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6 Was it for this, alas! with weary bill,
Was it for this I pois'd the' unwieldy straw? For this I bore the moss from yonder hill,
Nor shun'd the pond'rous stick along to draw ?
“ Was it for this I pick'd the wool with care,
Intent with nicer skill our work to crown? For this, with pain, I bent the stubborn hair,
And lin'd our cradle with the thistle's down?
“ Was it for this my freedom I resign'd,
And ceas'd to rove at large from plain to plain? For this I sat at home whole days confin'd,
To bear the scorching heat, and pealing rain ?
“ Was it for this my watchful eyes grow dim?
For this the roses on my cheek turn pale ? Pale is my golden plumage, once so trim !
And all my wonted mirth and spirits fail!
“ O plund'rer vile! O more than adders fell !
More murth’rous than the cat, with prudish face! Fiercer than kites in whom the furies dwell,
And thievish as the cuckoo's pilf’ring race!
“ May juicy plums for thee forbear to grow,
For thee no flow'r unveil its charming dies; May birch-trees thrive to work thee sharper woe,
And list'ning starlings mock thy frantic cries."
Thus sang the mournful bird her piteous tale,
The piteous tale her mournful mate return'd, Then side by side they sought the distant vale,
And there in secret sadness inly mourn'd.
ERE yellow autumn from our plains retir'd,
And gave to wintry storms the varied year, The swallow race with prescient gift inspir’d, To southern climes prepar'd their course to
On Damon's roof a large assembly sate,
His roof a refuge to the feather'd kind! With serious look he mark'd the grave debate,
And to his Delia thus address'd his mind :
“ Observe yon twitt'ring flock, my gentle maid!
Observe, and read the wondrous ways of Heav'n! With us through summer's genial reign they stay'd,
And food and sunshine to their wants were giv'n.
“But now, by secret instinct taught, they know
The near approach of elemental strife,
With every pang and scourge of tender life., “ Thus warn’d they meditate a speedy flight,
For this ev'n now they prune their vig'rous wing, For this each other to the toil excite,
And prove their strength in many a sportive ring. “No sorrow loads their breast, or dims their eye,
To quit their wonted haunts, or native home, Nor fear they launching on the boundless sky,
In search of future settlements to roam.
“ They feel a pow'r, an impulse all divine,
That warns them hence; they feel it, and obey; To this direction all their cares resign, Unknown their destin'd stage, unmark'd their
“Peace to your flight! ye mild, domestic race !
0! for your wings to travel with the Sun ! Health brace your nerves, and zephyrs aid your
pace, Till your long voyage happily be done. “See, Delia, on my roof your guests to-day,
To-morrow on my roof your guests no more, Ere yet 'tis night with haste they wing away,
To-morrow lands them on some happier shore."
How just the moral in this scene convey'd !
And what without a moral ? would we read!
And with his lesson register the deed.
So threats the winter of inclement age,
And Nature's changeful scenes the shifting stage! And does no friendly pow'r to man dispense
The joyful tidings of some happier clime ? Find we no guide in gracious Providence
Beyond the gloomy grave, and short-liv'd time? Yes, yes, the sacred oracles we hear,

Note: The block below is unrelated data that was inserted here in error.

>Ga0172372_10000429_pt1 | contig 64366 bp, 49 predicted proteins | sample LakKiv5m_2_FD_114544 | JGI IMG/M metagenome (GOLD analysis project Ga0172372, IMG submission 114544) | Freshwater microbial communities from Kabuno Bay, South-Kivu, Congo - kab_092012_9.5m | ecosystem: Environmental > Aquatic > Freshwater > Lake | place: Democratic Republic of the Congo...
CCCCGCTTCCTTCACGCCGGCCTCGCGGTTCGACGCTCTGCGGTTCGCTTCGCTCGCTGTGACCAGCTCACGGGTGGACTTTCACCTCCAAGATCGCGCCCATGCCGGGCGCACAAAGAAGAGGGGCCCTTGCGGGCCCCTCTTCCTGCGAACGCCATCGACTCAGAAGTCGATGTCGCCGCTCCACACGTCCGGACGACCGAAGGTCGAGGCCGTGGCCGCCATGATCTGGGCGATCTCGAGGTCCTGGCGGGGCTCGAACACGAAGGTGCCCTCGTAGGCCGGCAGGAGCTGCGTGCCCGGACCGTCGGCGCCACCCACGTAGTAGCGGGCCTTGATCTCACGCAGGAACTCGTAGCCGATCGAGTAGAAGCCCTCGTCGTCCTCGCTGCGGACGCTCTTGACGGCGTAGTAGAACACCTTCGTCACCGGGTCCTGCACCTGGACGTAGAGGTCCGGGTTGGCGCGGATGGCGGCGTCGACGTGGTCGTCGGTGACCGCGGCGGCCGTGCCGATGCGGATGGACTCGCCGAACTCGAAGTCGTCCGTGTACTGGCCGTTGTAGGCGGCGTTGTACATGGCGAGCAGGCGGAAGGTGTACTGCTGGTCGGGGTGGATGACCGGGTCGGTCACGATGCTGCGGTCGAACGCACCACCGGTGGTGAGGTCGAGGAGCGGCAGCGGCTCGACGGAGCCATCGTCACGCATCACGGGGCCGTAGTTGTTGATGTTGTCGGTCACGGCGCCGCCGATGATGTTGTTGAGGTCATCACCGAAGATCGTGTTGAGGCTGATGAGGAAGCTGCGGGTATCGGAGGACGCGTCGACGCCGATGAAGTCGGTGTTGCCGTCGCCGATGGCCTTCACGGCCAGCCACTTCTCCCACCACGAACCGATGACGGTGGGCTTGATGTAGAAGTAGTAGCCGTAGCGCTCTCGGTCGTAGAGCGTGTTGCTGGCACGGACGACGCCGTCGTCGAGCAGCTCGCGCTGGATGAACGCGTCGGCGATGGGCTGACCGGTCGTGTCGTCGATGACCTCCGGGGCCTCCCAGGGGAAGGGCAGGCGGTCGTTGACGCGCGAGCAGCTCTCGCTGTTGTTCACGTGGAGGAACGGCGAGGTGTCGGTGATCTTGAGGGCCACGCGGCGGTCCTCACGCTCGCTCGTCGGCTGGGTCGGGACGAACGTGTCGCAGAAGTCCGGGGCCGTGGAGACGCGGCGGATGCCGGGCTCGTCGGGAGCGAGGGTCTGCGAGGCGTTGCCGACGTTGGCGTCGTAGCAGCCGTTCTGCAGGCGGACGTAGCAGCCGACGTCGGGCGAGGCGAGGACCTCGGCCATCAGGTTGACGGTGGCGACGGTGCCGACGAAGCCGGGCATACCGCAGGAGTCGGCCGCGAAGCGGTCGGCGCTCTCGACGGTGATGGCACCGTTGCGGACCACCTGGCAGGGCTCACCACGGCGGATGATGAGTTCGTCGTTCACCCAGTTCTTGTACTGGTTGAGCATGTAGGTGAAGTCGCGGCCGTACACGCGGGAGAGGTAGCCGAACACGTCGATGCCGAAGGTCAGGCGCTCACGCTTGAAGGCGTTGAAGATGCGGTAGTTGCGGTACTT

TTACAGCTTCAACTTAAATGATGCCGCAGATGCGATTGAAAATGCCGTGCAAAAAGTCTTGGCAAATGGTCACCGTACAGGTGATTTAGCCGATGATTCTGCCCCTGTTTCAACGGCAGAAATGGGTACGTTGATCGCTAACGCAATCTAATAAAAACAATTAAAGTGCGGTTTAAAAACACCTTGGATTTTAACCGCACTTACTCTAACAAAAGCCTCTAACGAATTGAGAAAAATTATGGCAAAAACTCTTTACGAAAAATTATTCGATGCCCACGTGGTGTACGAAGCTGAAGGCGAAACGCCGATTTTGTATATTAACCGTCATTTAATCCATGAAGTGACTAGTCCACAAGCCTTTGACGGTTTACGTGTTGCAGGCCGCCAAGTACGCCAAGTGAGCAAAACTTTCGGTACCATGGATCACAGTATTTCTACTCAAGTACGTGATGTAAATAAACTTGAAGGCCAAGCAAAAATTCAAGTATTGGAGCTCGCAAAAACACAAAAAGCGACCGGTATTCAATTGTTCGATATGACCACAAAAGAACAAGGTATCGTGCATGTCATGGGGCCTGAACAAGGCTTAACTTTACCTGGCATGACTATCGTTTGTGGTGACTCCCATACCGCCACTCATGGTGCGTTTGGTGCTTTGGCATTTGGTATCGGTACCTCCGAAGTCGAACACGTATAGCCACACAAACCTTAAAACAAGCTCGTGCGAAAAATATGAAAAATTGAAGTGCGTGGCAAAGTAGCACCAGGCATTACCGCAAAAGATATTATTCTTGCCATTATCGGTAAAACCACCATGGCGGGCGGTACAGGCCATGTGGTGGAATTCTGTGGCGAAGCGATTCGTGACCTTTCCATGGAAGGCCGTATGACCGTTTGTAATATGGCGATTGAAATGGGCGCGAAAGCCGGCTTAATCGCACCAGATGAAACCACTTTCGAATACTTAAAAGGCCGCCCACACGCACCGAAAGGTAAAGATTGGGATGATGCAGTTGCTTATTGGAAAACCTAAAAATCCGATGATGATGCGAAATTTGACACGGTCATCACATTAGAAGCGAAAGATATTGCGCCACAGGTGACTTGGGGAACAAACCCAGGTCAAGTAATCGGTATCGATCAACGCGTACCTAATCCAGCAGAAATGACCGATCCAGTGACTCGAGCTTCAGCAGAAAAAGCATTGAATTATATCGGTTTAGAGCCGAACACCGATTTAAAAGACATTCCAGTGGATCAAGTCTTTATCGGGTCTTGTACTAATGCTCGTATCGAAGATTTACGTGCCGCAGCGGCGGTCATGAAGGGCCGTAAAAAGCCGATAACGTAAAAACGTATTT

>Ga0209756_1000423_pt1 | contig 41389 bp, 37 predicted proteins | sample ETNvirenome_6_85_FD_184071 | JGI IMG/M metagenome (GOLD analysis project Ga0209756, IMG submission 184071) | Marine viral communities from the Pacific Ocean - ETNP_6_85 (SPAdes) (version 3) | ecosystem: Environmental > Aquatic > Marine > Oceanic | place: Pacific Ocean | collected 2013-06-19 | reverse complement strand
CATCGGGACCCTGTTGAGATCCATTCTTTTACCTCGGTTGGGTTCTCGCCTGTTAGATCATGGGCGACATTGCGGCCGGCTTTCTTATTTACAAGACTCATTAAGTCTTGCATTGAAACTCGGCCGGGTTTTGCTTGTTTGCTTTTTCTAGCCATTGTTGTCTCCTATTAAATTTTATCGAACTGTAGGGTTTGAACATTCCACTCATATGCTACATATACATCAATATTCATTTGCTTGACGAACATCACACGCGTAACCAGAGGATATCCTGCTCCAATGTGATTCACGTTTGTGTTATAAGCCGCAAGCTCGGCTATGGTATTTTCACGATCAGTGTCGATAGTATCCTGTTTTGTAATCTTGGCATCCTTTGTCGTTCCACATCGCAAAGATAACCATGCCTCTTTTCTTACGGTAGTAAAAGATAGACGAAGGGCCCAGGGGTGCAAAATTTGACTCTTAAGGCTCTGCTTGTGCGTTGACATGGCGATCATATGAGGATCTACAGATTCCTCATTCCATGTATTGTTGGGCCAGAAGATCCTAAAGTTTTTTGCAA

That point the path to realms of endless joy, That bid our trembling hearts no danger fear,
Though clouds surround, and angry skies annoy. Then let us wisely for our flight prepare,
Nor count this stormy world our fix'd abode, Obey the call, and trust our leader's care, To smooth the rough, and light the darksom.
Moses, by grant divine, led Israel's host
dreary paths to Jordan's fruitful side ; But we a loftier theme than theirs can boast,
A better promise, and a nobler guide.
At length the winter's howling blasts are o'er,
Array'd in smiles the lovely spring returns, Now fuel'd hearths attractive blaze no more,
And every breast with inward fervour burns.
Again the daisies peep, the violets blow,
Again the vocal tenants of the grove, Forgot the patt'ring hail or driving snow,
Renew the lay to melody and love.
“ And see, my Delia, see o'er yonder stream,
Where, on the bank, the lambs in gambols play, Alike attracted by the sunny gleam,
Again the swallows take their wonted way.
“ Welcome, ye gentle tribe, your sports pursue,
Welcome again to Delia and to me, Your peaceful councils on my roof renew,
And plan new settlements from danger free.
“ Again I'll listen to your grave debates,
Again I'll hear your twittring songs unfold What policy directs your wand'ring states,
What bounds are settled, and what tribes enrollid. “ Again I'll hear you tell of distant lands,
What insect nations rise from Egypt's mud, What painted swarms subsist on Libya’s sands, What Ganges yields, and what the' Euphratean
“ Thrice happy race! whom Nature's call invites
To travel o'er her realms with active wing, To taste her various stores, her best delights,
The summer's radiance, and the sweets of spring.
“ While we are doom'd to bear the restless change
Of varying seasons, vapours dank and dry, Forbid like you in milder climes to range,
When wintry storms usurp the low’ring sky. “ Yet know the period to your joys assign'd,
Know ruin hovers o'er this earthly ball, As lofty tow'rs stoop prostrate to the wind,
Its secret props of adamant shall fall.
“ But when yon radiant Sun shall shine no more,
The spirit, freed from sin's tyrannic sway, On lighter pinions borne than yours, shall soar
To fairer realms, beneath a brighter ray.
“ To plains ethereal, and celestial bow'rs,
Where wintry storms no rude access obtain, Where blasts no lightning, and no tempest low'rs,
But ever-smiling spring and pleasure reign."